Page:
If frustrated, the first step is to verbalize and walk them through it before taking it yourself. So, if your toddler is upset they can’t figure out a toy, verbalize, “I see you are frustrated because you can’t figure this out. Try putting the piece another way.” Let them troubleshoot with your verbalization. If they continue to be frustrated, sit with them and hold their hands and guide them. Try not to take it away in frustration yourself, but be calm when they are upset to show them and model troubleshooting.

Ryaan, our son, would get soooo frustrated with puzzles. It’s almost as if his hands were moving faster than his mind. He would get so upset. This principle got him to enjoy puzzles and not hate them and it meant allowing him to feel frustrated. Through his frustration and space (independence) to feel, he was able to develop skills to troubleshoot. 

School age

Schoolwork is getting tougher, and we often feel we want to help our children. When they are this age, verbalization, positive reinforcement and highlighting the right way to do it are important. You can say things like, “I see this is difficult for you and it’s new. Can you try another way? Try it again and if you are still having difficulty, come to me and we can see how to make it work.”

Allow them the chance to feel the frustration, work through that, and you OKAY that frustration and not dismiss them. Through the frustration, they can actually learn how to pivot and do something else. If the moment they’re frustrated, you fix it, they will never learn to pivot to fix it themselves. Every child will experience struggles and failures. Teaching healthy coping skills is vital. The independence/intervention model allows them to show you and struggle with you nearby. Remember, you are not there to judge. When they actually do struggle without you there—they feel confident that they can handle it.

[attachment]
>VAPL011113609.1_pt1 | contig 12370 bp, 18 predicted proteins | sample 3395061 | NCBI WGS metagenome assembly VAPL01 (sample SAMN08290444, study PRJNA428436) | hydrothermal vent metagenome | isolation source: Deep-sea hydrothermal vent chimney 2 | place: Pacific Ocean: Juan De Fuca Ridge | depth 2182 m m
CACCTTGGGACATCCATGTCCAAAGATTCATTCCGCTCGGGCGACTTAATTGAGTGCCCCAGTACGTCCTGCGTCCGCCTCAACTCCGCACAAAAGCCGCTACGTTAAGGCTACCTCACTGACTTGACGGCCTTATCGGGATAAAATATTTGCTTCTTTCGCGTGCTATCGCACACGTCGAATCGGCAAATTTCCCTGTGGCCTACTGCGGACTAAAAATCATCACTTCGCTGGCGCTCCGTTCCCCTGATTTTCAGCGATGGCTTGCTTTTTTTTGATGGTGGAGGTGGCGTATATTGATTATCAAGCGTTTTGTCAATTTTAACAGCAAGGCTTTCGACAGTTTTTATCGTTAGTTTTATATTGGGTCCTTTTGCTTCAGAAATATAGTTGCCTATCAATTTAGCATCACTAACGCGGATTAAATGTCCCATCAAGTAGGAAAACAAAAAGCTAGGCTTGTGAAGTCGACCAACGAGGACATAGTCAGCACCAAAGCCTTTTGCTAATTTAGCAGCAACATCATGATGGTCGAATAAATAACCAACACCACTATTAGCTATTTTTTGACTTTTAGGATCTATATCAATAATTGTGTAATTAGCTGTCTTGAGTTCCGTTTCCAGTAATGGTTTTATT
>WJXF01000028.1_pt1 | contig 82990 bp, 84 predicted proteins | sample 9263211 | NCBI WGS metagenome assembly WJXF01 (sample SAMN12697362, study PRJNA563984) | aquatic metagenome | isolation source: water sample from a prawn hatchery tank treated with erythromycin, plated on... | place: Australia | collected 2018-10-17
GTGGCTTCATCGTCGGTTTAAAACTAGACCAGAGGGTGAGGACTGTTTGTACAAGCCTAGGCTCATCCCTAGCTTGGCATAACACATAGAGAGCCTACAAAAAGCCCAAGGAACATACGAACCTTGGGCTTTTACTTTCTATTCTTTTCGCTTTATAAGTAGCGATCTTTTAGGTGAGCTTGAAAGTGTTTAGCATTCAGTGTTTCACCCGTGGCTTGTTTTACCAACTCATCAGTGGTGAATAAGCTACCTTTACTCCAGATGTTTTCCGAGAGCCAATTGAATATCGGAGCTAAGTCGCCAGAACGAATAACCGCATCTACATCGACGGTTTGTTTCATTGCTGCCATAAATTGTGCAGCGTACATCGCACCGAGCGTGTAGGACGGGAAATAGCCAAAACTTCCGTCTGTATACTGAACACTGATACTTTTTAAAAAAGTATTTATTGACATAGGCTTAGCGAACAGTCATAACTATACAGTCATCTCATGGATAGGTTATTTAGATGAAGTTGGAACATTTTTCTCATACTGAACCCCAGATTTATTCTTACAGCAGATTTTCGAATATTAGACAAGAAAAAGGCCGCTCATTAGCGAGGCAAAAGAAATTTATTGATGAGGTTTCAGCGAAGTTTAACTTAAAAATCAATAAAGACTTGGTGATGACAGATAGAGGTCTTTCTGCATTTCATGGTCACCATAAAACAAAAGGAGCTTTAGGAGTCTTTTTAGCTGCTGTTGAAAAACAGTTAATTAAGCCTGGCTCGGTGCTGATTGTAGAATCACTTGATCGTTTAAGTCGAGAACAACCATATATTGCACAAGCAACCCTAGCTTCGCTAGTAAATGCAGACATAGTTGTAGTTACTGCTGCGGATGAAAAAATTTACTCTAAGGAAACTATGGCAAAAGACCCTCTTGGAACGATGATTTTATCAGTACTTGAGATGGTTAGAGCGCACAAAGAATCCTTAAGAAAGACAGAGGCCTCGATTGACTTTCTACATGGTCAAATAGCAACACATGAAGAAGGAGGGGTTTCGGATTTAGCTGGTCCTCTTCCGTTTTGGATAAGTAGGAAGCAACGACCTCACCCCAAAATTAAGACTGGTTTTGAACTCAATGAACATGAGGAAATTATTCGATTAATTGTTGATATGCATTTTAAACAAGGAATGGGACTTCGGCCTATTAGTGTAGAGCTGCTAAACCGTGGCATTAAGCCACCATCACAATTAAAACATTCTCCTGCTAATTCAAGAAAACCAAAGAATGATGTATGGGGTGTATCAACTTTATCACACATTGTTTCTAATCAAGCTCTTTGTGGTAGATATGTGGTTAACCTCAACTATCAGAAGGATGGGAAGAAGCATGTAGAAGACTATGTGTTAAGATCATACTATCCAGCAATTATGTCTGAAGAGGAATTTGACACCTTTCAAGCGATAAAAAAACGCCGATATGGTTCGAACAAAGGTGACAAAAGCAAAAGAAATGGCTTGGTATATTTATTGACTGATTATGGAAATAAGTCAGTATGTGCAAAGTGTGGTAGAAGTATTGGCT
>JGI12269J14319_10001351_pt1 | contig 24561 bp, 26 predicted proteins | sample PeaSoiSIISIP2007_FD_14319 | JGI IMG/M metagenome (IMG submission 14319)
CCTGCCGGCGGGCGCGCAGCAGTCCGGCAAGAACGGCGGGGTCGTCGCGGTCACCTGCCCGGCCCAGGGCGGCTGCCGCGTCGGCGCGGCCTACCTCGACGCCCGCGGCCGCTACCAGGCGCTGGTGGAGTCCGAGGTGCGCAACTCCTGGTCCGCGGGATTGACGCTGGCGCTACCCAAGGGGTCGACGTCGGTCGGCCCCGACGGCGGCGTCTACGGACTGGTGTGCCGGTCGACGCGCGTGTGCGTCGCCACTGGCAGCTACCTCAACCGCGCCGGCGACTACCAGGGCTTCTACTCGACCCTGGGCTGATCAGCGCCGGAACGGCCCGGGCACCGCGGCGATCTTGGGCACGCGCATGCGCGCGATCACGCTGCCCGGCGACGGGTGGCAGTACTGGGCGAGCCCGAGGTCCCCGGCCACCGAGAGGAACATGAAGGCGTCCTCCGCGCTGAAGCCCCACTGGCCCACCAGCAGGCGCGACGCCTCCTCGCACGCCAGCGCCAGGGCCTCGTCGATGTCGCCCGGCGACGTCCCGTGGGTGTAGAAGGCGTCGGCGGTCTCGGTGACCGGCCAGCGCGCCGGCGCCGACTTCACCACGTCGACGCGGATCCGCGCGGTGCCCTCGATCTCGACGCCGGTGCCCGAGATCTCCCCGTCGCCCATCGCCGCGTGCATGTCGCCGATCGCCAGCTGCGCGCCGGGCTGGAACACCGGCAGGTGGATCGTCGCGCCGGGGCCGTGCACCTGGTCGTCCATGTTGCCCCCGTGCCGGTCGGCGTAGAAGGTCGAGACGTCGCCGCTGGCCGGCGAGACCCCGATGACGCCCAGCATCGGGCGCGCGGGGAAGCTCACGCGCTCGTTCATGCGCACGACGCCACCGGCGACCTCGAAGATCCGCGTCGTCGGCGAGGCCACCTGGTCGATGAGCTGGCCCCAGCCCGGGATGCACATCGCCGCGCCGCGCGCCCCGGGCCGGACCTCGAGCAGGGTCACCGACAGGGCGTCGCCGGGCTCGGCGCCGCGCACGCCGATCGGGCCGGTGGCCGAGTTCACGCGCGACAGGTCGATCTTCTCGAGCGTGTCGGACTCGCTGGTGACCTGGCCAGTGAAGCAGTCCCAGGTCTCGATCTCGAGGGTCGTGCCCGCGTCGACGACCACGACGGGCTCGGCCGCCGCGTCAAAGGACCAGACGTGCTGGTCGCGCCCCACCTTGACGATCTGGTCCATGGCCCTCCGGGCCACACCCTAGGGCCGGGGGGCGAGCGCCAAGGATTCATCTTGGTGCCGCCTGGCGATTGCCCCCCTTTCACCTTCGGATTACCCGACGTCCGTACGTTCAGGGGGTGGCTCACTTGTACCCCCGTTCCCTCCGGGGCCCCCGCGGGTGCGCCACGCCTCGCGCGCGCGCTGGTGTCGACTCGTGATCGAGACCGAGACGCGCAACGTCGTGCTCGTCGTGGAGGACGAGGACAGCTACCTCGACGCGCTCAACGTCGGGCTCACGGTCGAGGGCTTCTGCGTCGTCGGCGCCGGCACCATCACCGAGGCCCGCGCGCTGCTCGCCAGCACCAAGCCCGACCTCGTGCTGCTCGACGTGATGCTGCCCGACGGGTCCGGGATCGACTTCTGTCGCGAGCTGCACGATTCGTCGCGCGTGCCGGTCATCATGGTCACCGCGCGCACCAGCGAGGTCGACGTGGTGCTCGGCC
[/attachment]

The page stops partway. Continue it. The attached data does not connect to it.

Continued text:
From infancy, you are setting up a standard for your child that:

  1. I see you as capable.
  2. I will give you space to show me what you can do. 
  3. I will be there for you if you can’t figure it out.

That is why the independence/intervention principle is so important to me.

This is vital to show our children that we TRUST in their abilities and that we aren’t going anywhere if they truly need us. It works for when they start putting on clothes, during meal times when you are starting out with self feeding, and so many more instances. We often feel we need to jump in but if we wait to see what they do first, we may be surprised. Give them space to show us what they are very capable of. 

Check out the PedsDocTalk Toddler Courses! The Toddlers & Tantrums covers toddler development and behaviors. PLUS The Complete Roadmap to Toddler Development offers language development and playtime strategies.

P.S. – Sign up for my newsletter here. 

Dr. Mona Admin

Hi there!

I’m a Board Certified Pediatrician, IBCLC, and a mom of two.

I know the ups and downs of becoming a mom and raising kids.

I help moms ditch the worry and second-guessing so you can find more joy in motherhood.